The Inheritance Act 1975 provides a route where someone can make a claim against the deceased’s estate on the basis that the deceased’s Will or intestacy does not make any or sufficient financial provision for them. It is designed to help spouses, children, civil partners, cohabitees and other surviving dependents that have not been provided for sufficiently in the will.
In our last post, we talked about how to understand and help younger children through their parent’s separation. In this post, we will look at how to understand and help teenagers through a family break up. Teenagers are already at a difficult stage in their lives, with emotions up and down and the pressures of reaching young adulthood. Continue reading Understanding and Helping Teenagers through Divorce or Separation
Divorce or separation is a difficult time for everyone involved, including extended family and of course the children. Whatever the age of the children, they will feel a great sense of loss, confusion and uncertainty. Although to a certain extent this can’t be avoided once the decision to go your separate ways has been made; there are many ways that you can make this time of upheaval a much less painful and traumatic experience. We will look at ways to understand and recognise issues for the under 5’s and also children aged between 6 and 11. Continue reading Children Under 11 – Understanding their Confusion after Separation
One of the things that can be easily overlooked when parents split up, is that the relationship the children have with their grandparents can be disrupted. It may be that one parent no longer wishes the children to have contact with their ex-spouses parents, or perhaps they move a long way away – this can be a very sad and painful situation if all ties are cut for both the children and the grandparents. Continue reading Grandparents Rights to see their Grandchildren after Parents Separate
The summer holidays are upon us and for most parents this means a lot of juggling of childcare if both parents work. Holiday clubs and activity days are expensive and not really a viable option to cover the whole six week holiday. So, for separated or single parents who have work commitments, the holidays can be really tough. Last year we wrote a blog illustrating a couple of examples of how some separated parents worked out the childcare cover between them, you can read it here. Continue reading 10 Free Things to do in Bristol this Summer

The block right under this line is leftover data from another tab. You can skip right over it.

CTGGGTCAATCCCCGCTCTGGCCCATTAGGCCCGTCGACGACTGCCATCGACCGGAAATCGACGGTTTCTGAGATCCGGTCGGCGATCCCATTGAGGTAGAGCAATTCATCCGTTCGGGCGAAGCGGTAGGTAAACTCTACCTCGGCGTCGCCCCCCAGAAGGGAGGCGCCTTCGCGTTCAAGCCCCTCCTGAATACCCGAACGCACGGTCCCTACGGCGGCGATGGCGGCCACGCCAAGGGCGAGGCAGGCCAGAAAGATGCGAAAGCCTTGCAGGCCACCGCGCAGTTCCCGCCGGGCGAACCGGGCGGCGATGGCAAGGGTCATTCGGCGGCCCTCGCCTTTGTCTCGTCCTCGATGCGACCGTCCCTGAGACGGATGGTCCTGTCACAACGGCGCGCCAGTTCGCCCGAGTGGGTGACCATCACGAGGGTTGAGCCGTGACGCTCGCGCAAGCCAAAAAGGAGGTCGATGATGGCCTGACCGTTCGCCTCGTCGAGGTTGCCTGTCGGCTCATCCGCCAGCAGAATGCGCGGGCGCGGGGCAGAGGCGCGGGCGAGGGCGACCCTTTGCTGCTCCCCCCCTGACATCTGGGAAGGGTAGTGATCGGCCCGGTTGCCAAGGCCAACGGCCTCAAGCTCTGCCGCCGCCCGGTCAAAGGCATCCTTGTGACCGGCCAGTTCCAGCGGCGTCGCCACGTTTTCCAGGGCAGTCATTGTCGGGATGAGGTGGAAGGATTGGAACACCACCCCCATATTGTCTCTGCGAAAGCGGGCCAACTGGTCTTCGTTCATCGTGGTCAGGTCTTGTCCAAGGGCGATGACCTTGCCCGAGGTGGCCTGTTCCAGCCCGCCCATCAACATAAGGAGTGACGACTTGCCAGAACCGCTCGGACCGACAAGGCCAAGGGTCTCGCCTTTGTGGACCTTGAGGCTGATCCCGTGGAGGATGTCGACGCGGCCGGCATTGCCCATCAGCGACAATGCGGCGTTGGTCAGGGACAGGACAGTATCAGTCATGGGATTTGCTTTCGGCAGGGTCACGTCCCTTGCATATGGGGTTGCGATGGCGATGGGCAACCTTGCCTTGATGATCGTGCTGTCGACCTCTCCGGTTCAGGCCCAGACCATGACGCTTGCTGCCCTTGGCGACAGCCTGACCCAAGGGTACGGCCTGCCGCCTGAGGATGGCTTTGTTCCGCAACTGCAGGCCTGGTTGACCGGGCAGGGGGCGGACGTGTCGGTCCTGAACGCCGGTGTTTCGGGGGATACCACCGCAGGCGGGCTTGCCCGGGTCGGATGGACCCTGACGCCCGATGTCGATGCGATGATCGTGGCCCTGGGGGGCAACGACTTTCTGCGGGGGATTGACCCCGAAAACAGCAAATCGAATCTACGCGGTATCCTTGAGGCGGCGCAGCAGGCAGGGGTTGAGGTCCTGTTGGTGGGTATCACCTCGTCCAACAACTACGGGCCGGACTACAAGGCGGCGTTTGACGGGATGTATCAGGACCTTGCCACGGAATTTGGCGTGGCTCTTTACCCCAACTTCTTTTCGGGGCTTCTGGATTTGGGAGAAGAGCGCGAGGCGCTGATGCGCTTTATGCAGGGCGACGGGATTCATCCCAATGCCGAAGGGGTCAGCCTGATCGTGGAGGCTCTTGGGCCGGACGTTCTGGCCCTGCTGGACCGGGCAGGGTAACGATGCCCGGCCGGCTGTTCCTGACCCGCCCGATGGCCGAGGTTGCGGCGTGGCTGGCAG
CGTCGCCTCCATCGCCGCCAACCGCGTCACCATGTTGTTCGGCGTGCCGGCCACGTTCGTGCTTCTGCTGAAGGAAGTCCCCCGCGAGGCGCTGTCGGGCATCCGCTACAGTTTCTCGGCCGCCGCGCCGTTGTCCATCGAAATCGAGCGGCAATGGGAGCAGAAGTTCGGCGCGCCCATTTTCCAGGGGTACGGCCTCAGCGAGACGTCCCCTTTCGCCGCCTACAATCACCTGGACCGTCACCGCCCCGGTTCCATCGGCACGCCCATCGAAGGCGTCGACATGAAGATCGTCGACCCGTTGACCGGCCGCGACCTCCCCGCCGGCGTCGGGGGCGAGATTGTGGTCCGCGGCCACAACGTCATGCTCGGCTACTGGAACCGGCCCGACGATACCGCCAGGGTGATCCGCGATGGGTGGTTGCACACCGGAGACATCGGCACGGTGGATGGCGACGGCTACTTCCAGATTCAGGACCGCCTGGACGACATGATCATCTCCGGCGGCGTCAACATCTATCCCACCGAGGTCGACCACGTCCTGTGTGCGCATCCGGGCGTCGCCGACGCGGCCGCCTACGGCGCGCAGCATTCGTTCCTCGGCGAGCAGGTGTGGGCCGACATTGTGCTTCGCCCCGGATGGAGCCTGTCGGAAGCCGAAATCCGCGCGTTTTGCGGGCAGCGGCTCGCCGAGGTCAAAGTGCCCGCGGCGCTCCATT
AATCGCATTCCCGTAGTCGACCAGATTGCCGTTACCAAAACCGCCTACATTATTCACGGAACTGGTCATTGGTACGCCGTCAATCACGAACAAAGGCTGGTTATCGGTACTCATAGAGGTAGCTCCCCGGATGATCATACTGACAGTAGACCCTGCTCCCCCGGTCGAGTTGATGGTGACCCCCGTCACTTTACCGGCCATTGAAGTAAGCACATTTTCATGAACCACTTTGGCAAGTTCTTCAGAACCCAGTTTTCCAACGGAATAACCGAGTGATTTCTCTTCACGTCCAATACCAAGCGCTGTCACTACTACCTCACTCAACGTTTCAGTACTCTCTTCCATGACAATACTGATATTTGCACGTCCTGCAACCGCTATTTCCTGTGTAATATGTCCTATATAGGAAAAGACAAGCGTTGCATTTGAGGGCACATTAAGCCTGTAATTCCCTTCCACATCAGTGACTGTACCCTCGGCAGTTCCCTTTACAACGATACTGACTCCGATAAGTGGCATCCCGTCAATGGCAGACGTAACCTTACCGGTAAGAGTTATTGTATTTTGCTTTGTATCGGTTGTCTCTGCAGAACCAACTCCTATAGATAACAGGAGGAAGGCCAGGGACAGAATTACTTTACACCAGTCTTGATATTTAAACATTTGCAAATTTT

After divorce or separation, one of the most challenging things for the children to deal with is when a new partner comes onto the scene. Not only is their world turned upside down by the separation, but any hopes they had of their parents getting back together will be dashed. We posted a while ago about introducing new partners with some suggestions of how it can be done, but here we look at how someone can integrate into family life and become a new step parent.
I thought it might be helpful to write about parental alienation, because in some form or another it comes up fairly regularly in mediation.
At its worst parental alienation is the deliberate manipulation of a child by one parent into fear, dislike and hostility of the other parent. It can result in a child refusing to see the other parent.
It often occurs when parents are in dispute about arrangements for their children, and tends to be alleged by the non-resident parent against the resident parent. Continue reading Parental Alienation – What is it?
Family mediation sessions for separating parents are a good way to discuss and resolve arrangements for the children. This could be working out a rota or timetable of when each parent will spend time with the children, how school holidays can be managed between the parents, as well as any financial disputes for maintenance payments. It is important to remember that children will be affected negatively if parents argue and cannot agree on these arrangements. Working with an experienced mediator in a safe and managed way that will avoid the conflict that can often arise between separating couples.
Custody and Access
In mediation we sometimes hear parents talking about winning ‘custody’ of their children or gaining ‘access’ to them. Nowadays UK lawyers, judges and mediators no longer use these terms, in fact their use is actively discouraged. This is because of a change of emphasis in the law itself.
The 1989 Children Act promoted the use of concepts of ‘parental responsibility’ ‘residence’ and ‘contact.’ The aim was to shift parents from looking at their ‘rights’ to their children to their responsibilities towards them. And by ceasing to think in terms of ‘custody’ and ‘access’ it was hoped to break down the division between each parents’ role – ie the idea that one parent has primary responsibility for the children, and the other merely has ‘access’ to them. Continue reading Changing Terminology for Children’s Issues after Separation
Whatever their age, children find the break up or separation of their parents to be a difficult time emotionally. Many aspects of their lives will have changed, whether it’s where they live, seeing one parent much less or emotional difficulties brought about by upheaval. The speed at which they adapt and recover will very much depend on how the situation is dealt with.